[racket-dev] Line editing in the default REPL

From: Leif Andersen (leif at leifandersen.net)
Date: Mon Dec 29 01:20:23 EST 2014

> I looked at the code a little, but I couldn't find the place that does
the fallback part.  (You're defining a `libreadline-path' which AFAICS
isn't used.)  But it looks like you're using the same interface for both
editline and readline -- right?  If so, then I think that it's better to
just keep the current setup, and do this:

>    (define libreadline (ffi-lib "libreadline" '("5" "6" "4" "")
>                                 #:fail (lambda () (ffi-lib "libedit"

Woops, thanks for pointing this out. I meant to put this here:

  (define libreadline (ffi-lib libreadline-path '("5" "6" "4" "")
                               #:fail (lambda () #f)))

This doesn't fallback to libedit if it can't find readline. It falls back
to a non line editing terminal if it can't find the requested lib.

The user needs to explicitly request readline or libedit. Although we could
have a third module that tries both before it falls back to a non line
editing terminal (or one that uses a line editor in racket.)

> And since that addresses an API that is shared for the two, then it's
not code that should be linked only with readline, which means that it's
fine to it by default...?

This does seem to be a common opinion among people here (at least Sam
seemed to share this same opinion anyway). And while it seems reasonable to
me, I've never heard this anywhere else.

Also, it would completely negate the FSFs reason for releasing libreadline
under the gpl. (Since libedit and libreadline share the same bindings, you
can almost always use them interchangeably.)

I'm thinking we should ask this on the debian-legal mailing list (as they
would probably have more experience). But if we can (legally) do it, I'm
all for it. :)

~Leif Andersen

On Tue, Dec 23, 2014 at 11:57 AM, Eli Barzilay <eli at barzilay.org> wrote:

> On Wed, Dec 17, 2014 at 12:35 PM, Tony Garnock-Jones <tonyg at ccs.neu.edu>
> wrote:
> >
> > If anyone reading this has an interesting or unusual terminal they
> > like to use, please run
> >
> >     $ raco pkg install ansi
> >     $ racket -l ansi/test-raw
> I didn't run it, but guessing common keys isn't too difficult, of
> course.  I'm attaching a piece of code that I have that does that.  It
> looks to me like my code is much more ambitious -- I wanted to be able
> to have almost all possible keys with modifiers, including function keys
> and plain characters, and that makes it messier.  (I posted variations
> of this thing a few times in the past.)
> >> likely evolve into some form of a terminfo-like facility.  So it's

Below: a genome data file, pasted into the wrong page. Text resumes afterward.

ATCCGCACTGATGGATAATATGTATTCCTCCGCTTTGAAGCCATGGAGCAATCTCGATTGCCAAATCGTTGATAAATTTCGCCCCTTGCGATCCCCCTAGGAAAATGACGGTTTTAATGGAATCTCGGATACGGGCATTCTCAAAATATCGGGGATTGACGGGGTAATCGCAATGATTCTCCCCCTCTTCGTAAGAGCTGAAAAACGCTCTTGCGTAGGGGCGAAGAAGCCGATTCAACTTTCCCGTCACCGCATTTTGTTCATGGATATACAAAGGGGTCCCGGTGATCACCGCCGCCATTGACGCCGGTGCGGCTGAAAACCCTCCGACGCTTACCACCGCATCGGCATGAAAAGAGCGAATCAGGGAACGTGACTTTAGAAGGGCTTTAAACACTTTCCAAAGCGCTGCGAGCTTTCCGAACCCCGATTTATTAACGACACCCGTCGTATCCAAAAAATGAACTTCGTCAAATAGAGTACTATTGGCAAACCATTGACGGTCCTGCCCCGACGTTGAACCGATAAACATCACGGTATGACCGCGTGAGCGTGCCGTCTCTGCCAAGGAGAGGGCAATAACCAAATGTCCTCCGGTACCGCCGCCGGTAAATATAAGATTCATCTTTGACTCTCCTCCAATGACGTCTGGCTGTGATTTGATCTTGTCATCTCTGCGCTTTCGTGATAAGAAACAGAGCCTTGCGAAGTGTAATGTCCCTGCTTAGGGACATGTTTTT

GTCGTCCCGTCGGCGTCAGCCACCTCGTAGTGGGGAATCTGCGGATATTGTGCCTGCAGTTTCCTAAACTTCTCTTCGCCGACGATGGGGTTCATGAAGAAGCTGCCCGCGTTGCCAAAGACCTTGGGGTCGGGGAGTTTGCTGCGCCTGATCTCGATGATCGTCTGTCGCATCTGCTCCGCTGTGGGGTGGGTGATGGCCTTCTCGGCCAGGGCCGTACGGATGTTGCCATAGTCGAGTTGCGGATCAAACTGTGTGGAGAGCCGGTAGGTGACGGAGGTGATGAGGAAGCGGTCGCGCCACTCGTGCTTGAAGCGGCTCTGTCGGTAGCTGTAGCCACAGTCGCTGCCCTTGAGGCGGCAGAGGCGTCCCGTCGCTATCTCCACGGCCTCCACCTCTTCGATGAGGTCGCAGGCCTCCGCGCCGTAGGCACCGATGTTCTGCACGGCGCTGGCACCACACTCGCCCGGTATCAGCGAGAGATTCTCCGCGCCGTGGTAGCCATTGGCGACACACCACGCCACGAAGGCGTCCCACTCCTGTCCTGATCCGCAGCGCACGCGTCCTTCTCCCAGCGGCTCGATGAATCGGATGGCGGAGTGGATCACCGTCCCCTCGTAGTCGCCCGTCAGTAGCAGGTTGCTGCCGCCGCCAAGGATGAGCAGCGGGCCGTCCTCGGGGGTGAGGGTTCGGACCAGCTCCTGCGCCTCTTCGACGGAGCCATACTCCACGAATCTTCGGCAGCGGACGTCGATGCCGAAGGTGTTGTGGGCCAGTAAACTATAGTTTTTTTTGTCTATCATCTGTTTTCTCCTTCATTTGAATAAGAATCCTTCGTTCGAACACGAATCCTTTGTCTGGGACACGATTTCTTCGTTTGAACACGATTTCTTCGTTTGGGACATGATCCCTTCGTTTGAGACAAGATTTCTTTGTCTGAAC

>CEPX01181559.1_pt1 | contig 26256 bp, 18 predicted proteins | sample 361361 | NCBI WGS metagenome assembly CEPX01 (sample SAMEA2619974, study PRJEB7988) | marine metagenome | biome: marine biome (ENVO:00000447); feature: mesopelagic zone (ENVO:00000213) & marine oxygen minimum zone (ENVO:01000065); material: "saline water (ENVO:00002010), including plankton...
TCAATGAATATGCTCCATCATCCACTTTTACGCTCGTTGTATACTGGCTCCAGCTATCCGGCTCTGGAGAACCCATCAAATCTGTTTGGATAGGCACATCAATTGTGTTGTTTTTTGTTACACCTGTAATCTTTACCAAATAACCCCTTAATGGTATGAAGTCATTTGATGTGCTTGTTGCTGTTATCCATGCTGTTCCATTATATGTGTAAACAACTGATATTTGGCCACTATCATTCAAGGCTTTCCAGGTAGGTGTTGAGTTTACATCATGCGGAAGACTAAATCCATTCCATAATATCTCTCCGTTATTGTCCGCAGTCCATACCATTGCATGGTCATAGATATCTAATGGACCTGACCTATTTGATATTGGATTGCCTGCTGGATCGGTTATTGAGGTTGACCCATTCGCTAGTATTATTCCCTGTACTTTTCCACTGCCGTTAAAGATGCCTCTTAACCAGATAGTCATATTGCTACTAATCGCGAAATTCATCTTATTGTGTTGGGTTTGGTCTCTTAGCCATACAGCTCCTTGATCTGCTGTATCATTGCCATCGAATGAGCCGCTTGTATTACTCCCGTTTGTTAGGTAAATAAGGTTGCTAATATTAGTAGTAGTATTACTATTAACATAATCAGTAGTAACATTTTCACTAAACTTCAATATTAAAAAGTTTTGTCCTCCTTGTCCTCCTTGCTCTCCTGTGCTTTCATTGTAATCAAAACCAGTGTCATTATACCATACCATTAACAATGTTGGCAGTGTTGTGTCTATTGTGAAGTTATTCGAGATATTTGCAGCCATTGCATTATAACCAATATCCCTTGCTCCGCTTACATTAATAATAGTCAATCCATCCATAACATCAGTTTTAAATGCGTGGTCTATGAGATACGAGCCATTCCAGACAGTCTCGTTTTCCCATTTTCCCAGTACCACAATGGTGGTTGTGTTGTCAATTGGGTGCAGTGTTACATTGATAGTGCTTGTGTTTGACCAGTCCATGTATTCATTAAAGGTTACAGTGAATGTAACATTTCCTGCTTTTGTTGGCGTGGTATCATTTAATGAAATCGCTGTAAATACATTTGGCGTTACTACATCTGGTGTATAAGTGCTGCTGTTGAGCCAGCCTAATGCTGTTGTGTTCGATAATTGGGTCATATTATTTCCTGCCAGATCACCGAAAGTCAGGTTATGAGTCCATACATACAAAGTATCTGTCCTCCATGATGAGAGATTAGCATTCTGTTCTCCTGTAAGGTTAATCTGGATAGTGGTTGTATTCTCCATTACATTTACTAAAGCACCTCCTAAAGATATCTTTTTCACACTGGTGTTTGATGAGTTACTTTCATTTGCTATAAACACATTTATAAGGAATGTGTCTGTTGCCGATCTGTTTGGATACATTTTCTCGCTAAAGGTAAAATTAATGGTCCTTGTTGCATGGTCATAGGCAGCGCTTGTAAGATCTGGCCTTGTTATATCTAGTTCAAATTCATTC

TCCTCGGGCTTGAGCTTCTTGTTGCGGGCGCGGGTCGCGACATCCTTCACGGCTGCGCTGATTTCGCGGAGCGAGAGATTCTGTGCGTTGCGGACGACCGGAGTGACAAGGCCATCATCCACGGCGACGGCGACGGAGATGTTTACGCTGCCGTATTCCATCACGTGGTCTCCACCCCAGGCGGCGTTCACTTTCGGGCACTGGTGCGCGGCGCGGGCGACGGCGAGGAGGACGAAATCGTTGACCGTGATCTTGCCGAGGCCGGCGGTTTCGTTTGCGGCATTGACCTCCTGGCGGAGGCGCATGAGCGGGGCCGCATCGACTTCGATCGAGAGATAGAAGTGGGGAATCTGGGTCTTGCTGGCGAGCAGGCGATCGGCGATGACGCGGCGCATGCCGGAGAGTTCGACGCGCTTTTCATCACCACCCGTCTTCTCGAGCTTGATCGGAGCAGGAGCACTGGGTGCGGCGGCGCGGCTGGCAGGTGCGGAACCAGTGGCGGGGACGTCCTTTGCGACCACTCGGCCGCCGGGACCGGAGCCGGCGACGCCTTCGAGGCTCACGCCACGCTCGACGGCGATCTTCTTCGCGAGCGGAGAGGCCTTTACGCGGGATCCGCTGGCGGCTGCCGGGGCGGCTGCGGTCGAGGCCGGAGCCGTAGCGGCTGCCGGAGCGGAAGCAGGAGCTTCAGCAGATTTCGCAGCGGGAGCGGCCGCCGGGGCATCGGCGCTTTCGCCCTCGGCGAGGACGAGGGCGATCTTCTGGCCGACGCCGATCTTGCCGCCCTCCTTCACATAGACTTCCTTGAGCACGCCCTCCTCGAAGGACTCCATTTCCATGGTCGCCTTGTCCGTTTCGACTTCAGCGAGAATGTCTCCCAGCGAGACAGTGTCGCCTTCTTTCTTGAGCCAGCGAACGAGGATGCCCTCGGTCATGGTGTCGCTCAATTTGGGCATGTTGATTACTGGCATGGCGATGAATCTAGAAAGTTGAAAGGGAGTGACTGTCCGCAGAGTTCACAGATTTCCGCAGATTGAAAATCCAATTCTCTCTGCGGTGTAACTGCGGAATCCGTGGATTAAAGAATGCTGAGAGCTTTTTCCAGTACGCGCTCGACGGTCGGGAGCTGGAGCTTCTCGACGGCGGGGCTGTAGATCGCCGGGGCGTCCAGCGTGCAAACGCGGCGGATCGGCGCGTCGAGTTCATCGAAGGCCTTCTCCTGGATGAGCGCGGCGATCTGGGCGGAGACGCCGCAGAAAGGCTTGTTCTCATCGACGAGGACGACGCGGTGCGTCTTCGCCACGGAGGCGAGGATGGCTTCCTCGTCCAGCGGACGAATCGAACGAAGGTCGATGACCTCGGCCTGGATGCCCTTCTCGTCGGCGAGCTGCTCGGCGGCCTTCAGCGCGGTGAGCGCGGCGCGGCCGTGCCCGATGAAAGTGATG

> >> better to just write something that can deal with terminfo directly.
> >
> > Sadly, terminfo is a little anaemic with respect to the sequences it
> > specifies. To get input capabilities even half as rich as, say, emacs,
> > you have to go beyond what is given in the terminfo database in a couple
> > of ways. Specifically, to parse shift/control/meta combinations you need
> > to get into terminal-specific encodings that are not covered by terminfo.
> Sure, but those are usually not specific too.  (You're probably talking
> about the DEC thing, right?  There's also the rxvt/aterm thing which is
> different and more weird.)
> In any case, terminfo for reading keys is obviously not too difficult to
> manage.  If that was all that you need, then it's very easy to write
> code that translates the terminfo database into some readable format
> that you can read in Racket.  (My code is basically doing that parsing,
> so it's 90% of what you need for that.)  But the thing is that terminfo
> is much more needed for the related things -- querying the terminal,
> using escape sequences to do the interactions (and doing that without
> restricting yourself to some small subset), and also sending sequences
> that setup the terminal (like rmkx/smkx which is what tripped me
> earlier, and IIRC, it's needed with at least st, possibly others too).
> >> it's the blindness of going in that direction and thinking that you
> >> *won't* fall into this trap.
> >
> > It remains to be seen whether there are any problems resulting from
> > this approach at all.
> It looks like *you're* very aware of the issues, so why not take it?
> --
>           ((lambda (x) (x x)) (lambda (x) (x x)))          Eli Barzilay:
>                     http://barzilay.org/                   Maze is Life!
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